Celery (apium graveolens, Linn.), an umbelliferous plant chiefly cultivated for salad. In its wild state, in which it is found in ditches throughout Europe, it is rank, coarse, and even poisonous; but by cultivation in gardens it becomes sweet, crisp, juicy, and of an agreeable flavor. Its green leaves, stems, and seeds are used in soups, and the blanched stalks either in that way, or more usually as a salad. One variety, called the celeriac, is raised only for the root or base of the leaves, which becomes a white, solid bull). Celery requires a deep, rich, well drained soil. The seed is sown in a bed, from which the plants are transferred to another when they are 2 or 3 inches high. At 8 or 12 inches' height they are transferred for blanching to trenches which are nearly a foot in depth. The plants are repeatedly earthed up till they have risen two feet or more above the natural surface. Celeriac is not blanched, but grows openly, exposed to the light.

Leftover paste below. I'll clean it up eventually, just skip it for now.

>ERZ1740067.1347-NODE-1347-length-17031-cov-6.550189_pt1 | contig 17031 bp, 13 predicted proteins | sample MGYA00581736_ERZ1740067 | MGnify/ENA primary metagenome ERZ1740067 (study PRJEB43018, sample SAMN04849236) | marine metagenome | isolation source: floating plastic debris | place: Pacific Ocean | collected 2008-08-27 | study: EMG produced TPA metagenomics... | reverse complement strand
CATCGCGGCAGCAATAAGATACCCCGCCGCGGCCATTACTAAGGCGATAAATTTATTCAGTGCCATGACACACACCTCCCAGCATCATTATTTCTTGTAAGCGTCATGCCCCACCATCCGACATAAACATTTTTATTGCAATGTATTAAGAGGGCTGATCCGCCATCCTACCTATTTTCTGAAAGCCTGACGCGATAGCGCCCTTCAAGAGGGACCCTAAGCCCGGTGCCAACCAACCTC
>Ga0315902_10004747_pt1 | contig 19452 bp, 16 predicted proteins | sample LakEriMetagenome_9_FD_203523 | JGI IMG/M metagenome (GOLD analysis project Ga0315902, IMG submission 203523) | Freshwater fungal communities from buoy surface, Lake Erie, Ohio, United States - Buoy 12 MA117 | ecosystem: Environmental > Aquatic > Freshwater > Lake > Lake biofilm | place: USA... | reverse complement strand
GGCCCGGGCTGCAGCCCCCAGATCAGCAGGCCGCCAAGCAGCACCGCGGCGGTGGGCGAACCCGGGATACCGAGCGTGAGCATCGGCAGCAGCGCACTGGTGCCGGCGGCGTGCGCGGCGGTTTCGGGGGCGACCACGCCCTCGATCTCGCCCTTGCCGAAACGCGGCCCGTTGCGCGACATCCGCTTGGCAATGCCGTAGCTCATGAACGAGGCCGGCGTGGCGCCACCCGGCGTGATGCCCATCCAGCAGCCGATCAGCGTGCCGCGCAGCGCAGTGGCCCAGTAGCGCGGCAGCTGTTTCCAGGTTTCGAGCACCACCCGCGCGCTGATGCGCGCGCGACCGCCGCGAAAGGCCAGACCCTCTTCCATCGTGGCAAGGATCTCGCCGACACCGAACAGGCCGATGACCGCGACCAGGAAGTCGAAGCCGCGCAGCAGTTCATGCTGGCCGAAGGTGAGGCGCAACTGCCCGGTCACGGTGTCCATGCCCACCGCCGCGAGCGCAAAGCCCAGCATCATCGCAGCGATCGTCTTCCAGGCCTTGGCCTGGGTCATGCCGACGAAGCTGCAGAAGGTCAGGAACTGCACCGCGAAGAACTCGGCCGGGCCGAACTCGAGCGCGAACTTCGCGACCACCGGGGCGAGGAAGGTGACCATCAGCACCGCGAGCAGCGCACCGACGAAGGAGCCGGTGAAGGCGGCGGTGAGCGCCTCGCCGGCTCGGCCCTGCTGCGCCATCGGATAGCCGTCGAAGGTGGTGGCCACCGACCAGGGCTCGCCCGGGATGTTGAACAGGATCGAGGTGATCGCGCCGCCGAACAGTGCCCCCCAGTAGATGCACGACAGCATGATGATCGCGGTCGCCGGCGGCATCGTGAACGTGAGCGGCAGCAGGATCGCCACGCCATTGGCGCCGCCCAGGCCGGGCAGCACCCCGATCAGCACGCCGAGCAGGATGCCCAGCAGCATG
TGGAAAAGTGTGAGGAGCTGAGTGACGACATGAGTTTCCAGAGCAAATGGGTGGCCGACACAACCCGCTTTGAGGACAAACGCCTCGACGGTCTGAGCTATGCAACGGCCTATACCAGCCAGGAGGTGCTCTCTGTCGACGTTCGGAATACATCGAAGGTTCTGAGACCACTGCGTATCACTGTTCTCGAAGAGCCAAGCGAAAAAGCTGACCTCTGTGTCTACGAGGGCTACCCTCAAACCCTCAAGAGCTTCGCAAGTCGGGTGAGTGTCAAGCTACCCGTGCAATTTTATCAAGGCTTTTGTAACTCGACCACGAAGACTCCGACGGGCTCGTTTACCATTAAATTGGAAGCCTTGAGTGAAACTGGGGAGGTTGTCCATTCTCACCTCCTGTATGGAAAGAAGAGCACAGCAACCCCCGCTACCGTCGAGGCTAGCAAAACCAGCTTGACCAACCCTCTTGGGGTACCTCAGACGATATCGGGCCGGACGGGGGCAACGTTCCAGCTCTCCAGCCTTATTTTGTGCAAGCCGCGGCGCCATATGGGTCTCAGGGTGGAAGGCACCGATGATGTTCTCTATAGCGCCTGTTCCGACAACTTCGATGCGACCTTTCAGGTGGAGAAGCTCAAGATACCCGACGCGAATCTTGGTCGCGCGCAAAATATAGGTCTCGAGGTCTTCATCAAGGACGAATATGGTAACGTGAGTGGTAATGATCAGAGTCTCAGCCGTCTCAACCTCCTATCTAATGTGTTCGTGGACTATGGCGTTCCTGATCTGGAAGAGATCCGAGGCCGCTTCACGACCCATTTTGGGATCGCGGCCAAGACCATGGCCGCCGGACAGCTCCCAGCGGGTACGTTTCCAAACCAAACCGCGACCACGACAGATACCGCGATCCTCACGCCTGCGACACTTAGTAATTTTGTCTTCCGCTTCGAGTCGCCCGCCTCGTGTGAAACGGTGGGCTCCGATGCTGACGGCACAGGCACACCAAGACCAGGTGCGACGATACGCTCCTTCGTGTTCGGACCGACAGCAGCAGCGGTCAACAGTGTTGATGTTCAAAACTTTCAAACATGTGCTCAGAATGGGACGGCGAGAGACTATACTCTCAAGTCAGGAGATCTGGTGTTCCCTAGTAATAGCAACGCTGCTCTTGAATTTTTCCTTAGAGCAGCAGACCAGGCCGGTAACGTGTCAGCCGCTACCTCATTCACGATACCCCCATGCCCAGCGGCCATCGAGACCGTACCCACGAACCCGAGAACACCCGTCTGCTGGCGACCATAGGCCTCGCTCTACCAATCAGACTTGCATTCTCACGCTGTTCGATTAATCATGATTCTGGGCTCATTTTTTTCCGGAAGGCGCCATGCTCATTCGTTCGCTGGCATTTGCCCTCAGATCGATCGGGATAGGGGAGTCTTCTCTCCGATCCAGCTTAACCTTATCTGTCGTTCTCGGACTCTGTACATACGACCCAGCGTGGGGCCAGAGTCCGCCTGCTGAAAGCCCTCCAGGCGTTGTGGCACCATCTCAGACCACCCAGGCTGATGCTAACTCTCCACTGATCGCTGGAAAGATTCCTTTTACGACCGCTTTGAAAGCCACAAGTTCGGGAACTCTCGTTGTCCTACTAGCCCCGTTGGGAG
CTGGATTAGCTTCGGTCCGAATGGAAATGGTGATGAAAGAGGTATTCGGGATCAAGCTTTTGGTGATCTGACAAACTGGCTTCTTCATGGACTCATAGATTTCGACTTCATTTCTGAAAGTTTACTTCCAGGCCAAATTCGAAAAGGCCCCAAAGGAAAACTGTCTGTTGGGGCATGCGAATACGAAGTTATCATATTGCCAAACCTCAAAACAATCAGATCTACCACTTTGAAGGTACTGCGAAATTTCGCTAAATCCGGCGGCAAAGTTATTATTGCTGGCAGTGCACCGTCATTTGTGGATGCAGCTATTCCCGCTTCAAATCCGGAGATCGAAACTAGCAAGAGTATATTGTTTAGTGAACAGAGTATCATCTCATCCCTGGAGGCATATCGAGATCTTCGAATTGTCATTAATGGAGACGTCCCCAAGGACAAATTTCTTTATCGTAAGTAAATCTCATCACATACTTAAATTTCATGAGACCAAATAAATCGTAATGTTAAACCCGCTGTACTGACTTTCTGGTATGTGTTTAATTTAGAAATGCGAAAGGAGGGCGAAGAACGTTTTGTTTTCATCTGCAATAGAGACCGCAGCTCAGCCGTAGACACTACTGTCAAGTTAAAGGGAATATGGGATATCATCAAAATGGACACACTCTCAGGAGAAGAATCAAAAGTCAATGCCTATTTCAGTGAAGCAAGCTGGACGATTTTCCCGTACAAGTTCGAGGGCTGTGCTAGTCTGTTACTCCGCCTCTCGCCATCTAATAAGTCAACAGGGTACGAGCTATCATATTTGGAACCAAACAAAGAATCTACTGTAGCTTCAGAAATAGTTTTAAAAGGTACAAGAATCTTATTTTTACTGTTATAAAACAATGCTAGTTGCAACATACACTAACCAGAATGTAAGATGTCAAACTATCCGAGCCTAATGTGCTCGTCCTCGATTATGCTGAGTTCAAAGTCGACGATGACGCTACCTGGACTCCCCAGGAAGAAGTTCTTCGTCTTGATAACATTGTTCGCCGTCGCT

Celery (Apium graveolens).